Tax Laws and Regulations

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Tax Laws

Global expansion is a great way to grow your business and the Czech Republic offers many appealing opportunities. However, the tax laws can be complex and require time-consuming research. With over 20 years’ experience in the front rank of international payroll providers, Bradford Jacobs ensures our clients comply with every level of tax and employment law across the globe. Our knowledge is vital for foreign companies expanding into the Czech Republic. By using our PEO-service, we will take care of the complicated legwork so that you can focus on your business goals.

We have made it our goal to keep track of the latest changes in the tax policies to always ensure complete compliance. To keep you informed and updated too, we created this guide which includes the basic facts regarding tax regulations in the Czech Republic.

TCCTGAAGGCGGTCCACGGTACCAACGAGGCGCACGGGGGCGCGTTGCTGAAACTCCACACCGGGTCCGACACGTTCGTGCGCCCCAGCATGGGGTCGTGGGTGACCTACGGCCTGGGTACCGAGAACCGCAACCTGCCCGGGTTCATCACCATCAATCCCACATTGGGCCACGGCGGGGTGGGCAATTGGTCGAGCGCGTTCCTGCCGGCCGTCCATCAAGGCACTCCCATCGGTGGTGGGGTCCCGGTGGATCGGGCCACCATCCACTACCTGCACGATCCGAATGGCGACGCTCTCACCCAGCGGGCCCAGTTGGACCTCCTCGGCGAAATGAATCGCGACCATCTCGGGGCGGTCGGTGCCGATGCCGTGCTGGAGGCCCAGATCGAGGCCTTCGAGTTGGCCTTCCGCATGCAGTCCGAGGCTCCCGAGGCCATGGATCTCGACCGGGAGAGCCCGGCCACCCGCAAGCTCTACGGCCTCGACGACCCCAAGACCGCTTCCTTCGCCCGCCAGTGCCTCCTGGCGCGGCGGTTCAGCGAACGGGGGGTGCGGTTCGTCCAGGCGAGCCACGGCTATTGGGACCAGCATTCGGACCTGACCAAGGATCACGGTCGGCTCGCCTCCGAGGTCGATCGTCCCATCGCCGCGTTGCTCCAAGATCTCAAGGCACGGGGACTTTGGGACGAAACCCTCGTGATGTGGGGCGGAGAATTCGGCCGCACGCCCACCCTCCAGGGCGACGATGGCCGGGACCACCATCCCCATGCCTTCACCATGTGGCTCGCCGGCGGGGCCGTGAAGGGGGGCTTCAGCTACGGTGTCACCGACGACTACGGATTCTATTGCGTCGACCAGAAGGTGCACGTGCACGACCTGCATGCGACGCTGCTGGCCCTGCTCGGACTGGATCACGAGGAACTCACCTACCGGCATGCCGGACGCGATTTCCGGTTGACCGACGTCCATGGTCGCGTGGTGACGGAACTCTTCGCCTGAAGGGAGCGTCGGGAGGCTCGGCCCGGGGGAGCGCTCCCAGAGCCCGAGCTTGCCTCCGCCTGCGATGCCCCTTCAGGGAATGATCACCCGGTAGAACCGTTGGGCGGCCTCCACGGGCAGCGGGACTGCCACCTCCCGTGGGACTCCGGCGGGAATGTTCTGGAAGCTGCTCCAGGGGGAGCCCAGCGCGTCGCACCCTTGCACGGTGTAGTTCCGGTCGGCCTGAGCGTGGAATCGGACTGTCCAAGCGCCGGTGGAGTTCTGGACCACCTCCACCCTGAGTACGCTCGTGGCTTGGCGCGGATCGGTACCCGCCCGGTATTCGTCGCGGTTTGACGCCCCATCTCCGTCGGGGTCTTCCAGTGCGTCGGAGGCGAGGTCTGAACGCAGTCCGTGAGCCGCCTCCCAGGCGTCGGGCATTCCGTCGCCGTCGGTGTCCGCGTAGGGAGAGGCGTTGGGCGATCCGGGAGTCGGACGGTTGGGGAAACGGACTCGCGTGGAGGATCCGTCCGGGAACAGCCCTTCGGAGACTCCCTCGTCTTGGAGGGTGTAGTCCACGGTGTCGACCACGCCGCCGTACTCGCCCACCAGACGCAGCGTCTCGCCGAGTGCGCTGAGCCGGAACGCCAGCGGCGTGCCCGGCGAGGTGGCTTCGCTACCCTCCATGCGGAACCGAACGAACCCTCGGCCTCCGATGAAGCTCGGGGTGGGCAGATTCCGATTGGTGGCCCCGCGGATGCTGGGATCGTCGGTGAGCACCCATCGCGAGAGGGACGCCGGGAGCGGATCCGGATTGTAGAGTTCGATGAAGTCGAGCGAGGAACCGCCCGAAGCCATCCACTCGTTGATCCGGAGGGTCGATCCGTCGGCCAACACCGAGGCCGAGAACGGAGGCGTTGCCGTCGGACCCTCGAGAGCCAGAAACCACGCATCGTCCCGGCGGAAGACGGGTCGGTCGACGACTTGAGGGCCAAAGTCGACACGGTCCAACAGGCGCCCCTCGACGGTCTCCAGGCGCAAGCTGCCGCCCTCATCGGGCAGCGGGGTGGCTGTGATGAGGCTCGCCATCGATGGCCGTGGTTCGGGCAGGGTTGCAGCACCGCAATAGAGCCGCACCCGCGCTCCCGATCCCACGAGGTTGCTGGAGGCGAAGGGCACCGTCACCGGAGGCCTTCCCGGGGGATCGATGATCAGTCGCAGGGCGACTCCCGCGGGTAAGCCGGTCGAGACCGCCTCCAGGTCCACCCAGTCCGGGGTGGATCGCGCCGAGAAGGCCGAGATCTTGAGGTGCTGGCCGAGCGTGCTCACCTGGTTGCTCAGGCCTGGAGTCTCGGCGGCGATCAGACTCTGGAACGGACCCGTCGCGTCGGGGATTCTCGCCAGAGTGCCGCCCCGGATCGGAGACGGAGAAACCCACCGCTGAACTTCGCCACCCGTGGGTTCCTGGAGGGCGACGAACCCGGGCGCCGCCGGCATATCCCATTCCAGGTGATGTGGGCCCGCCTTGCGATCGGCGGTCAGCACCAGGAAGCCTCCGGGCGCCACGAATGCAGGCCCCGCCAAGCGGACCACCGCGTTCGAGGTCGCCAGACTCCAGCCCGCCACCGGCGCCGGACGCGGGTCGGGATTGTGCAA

Overview of Taxes in the Czech Republic

* Although a member of the European Union, the Czech Republic is not in the European Monetary Union ‘Eurozone’ and has the Koruna, CZK, as its currency.

  • Individual Income Tax: Up to CZK 141,764 monthly (€5,520, US$6,428) – 15.0%; Above – 23.0%
  • Social Insurance Taxes:

– Employer: 33.8% (Social Security & Health Insurance)

– Employee: 11% (Social Security & Health Insurance)

  • Corporate Income Tax (CIT): General rate – 19.0%; Dividends from non-resident companies – 15.0%; Certain investment funds – 5.0%;
  • Withholding Tax (WHT): On dividends, interest etc. to foreign entities
  • Value Added Tax (VAT): General rate on goods and services – 21.0%; Foodstuffs, medications, publications etc. – 15.0%; Entry to cultural events and other categories – 10.0%

Czech Republic Individual Tax – Single & Married

Individuals are considered tax residents if their permanent home is in the Czech Republic, or they usually reside there. Individuals who stay in the country for 183 days either continuously or in separate spells in a calendar year are liable for taxes. Non-residents are liable for the same tax rates, usually withheld by their employer and remitted to the General Financial Directorate. Married couples cannot file joint returns; however, a resident taxpayer can claim CZK 24,840 (€966, US$1,126) against income if their spouse’s annual taxable income does not exceed CZK 68,000 (€2,650, US$3,080).